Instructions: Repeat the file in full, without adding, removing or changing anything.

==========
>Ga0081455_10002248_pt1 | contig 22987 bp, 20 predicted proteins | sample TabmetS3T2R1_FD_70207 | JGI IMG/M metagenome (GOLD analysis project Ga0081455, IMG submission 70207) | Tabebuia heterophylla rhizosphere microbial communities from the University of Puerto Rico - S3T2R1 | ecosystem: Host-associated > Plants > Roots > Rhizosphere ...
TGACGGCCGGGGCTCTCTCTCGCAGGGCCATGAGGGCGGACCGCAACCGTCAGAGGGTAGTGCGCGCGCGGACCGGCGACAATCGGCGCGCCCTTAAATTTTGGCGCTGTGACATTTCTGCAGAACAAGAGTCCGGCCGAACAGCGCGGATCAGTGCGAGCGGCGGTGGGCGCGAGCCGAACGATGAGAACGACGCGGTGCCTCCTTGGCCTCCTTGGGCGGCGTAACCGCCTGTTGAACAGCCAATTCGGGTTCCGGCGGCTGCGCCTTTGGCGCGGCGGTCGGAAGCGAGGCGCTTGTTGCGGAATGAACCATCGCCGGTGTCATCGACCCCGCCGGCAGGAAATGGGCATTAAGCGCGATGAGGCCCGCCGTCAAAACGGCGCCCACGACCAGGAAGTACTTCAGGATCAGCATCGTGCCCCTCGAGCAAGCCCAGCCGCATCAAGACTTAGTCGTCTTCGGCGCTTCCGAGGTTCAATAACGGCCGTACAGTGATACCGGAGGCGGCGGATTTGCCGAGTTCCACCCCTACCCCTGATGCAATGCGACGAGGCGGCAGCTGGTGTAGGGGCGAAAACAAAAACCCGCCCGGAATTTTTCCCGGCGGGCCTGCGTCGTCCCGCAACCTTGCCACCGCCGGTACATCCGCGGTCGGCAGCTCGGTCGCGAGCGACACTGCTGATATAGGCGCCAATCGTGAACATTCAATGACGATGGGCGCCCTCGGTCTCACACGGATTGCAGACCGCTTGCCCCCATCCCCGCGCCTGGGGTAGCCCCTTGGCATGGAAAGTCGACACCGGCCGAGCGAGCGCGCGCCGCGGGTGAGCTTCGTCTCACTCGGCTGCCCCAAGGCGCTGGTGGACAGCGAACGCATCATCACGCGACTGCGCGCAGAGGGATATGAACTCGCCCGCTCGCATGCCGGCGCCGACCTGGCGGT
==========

>Ga0081455_10002248_pt1 | contig 22987 bp, 20 predicted proteins | sample TabmetS3T2R1_FD_70207 | JGI IMG/M metagenome (GOLD analysis project Ga0081455, IMG submission 70207) | Tabebuia heterophylla rhizosphere microbial communities from the University of Puerto Rico - S3T2R1 | ecosystem: Host-associated > Plants > Roots > Rhizosphere ...
TGACGGCCGGGGCTCTCTCTCGCAGGGCCATGAGGGCGGACCGCAACCGTCAGAGGGTAGTGCGCGCGCGGACCGGCGACAATCGGCGCGCCCTTAAATTTTGGCGCTGTGACATTTCTGCAGAACAAGAGTCCGGCCGAACAGCGCGGATCAGTGCGAGCGGCGGTGGGCGCGAGCCGAACGATGAGAACGACGCGGTGCCTCCTTGGCCTCCTTGGGCGGCGTAACCGCCTGTTGAACAGCCAATTCGGGTTCCGGCGGCTGCGCCTTTGGCGCGGCGGTCGGAAGCGAGGCGCTTGTTGCGGAATGAACCATCGCCGGTGTCATCGACCCCGCCGGCAGGAAATGGGCATTAAGCGCGATGAGGCCCGCCGTCAAAACGGCGCCCACGACCAGGAAGTACTTCAGGATCAGCATCGTGCCCCTCGAGCAAGCCCAGCCGCATCAAGACTTAGTCGTCTTCGGCGCTTCCGAGGTTCAATAACGGCCGTACAGTGATACCGGAGGCGGCGGATTTGCCGAGTTCCACCCCTACCCCTGATGCAATGCGACGAGGCGGCAGCTGGTGTAGGGGCGAAAACAAAAACCCGCCCGGAATTTTTCCCGGCGGGCCTGCGTCGTCCCGCAACCTTGCCACCGCCGGTACATCCGCGGTCGGCAGCTCGGTCGCGAGCGACACTGCTGATATAGGCGCCAATCGTGAACATTCAATGACGATGGGCGCCCTCGGTCTCACACGGATTGCAGACCGCTTGCCCCCATCCCCGCGCCTGGGGTAGCCCCTTGGCATGGAAAGTCGACACCGGCCGAGCGAGCGCGCGCCGCGGGTGAGCTTCGTCTCACTCGGCTGCCCCAAGGCGCTGGTGGACAGCGAACGCATCATCACGCGACTGCGCGCAGAGGGATATGAACTCGCCCGCTCGCATGCCGGCGCCGACCTGGCGGT